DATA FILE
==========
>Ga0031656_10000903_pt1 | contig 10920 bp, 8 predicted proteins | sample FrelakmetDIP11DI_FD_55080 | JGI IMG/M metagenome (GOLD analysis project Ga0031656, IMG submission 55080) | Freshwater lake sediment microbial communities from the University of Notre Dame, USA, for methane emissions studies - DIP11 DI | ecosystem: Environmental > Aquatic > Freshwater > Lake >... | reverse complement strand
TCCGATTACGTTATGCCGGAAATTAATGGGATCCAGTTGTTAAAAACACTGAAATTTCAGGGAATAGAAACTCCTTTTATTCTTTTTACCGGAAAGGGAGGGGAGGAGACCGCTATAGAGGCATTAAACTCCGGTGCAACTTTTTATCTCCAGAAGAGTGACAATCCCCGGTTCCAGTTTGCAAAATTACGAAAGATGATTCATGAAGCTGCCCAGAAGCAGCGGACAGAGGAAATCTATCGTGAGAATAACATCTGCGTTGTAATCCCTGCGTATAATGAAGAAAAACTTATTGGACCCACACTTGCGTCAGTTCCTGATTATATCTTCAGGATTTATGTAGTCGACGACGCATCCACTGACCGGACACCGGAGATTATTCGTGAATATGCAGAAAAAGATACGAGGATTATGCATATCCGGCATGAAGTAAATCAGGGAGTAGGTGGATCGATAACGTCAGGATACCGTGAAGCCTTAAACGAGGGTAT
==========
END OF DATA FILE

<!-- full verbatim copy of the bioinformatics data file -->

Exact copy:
>Ga0031656_10000903_pt1 | contig 10920 bp, 8 predicted proteins | sample FrelakmetDIP11DI_FD_55080 | JGI IMG/M metagenome (GOLD analysis project Ga0031656, IMG submission 55080) | Freshwater lake sediment microbial communities from the University of Notre Dame, USA, for methane emissions studies - DIP11 DI | ecosystem: Environmental > Aquatic > Freshwater > Lake >... | reverse complement strand
TCCGATTACGTTATGCCGGAAATTAATGGGATCCAGTTGTTAAAAACACTGAAATTTCAGGGAATAGAAACTCCTTTTATTCTTTTTACCGGAAAGGGAGGGGAGGAGACCGCTATAGAGGCATTAAACTCCGGTGCAACTTTTTATCTCCAGAAGAGTGACAATCCCCGGTTCCAGTTTGCAAAATTACGAAAGATGATTCATGAAGCTGCCCAGAAGCAGCGGACAGAGGAAATCTATCGTGAGAATAACATCTGCGTTGTAATCCCTGCGTATAATGAAGAAAAACTTATTGGACCCACACTTGCGTCAGTTCCTGATTATATCTTCAGGATTTATGTAGTCGACGACGCATCCACTGACCGGACACCGGAGATTATTCGTGAATATGCAGAAAAAGATACGAGGATTATGCATATCCGGCATGAAGTAAATCAGGGAGTAGGTGGATCGATAACGTCAGGATACCGTGAAGCCTTAAACGAGGGTAT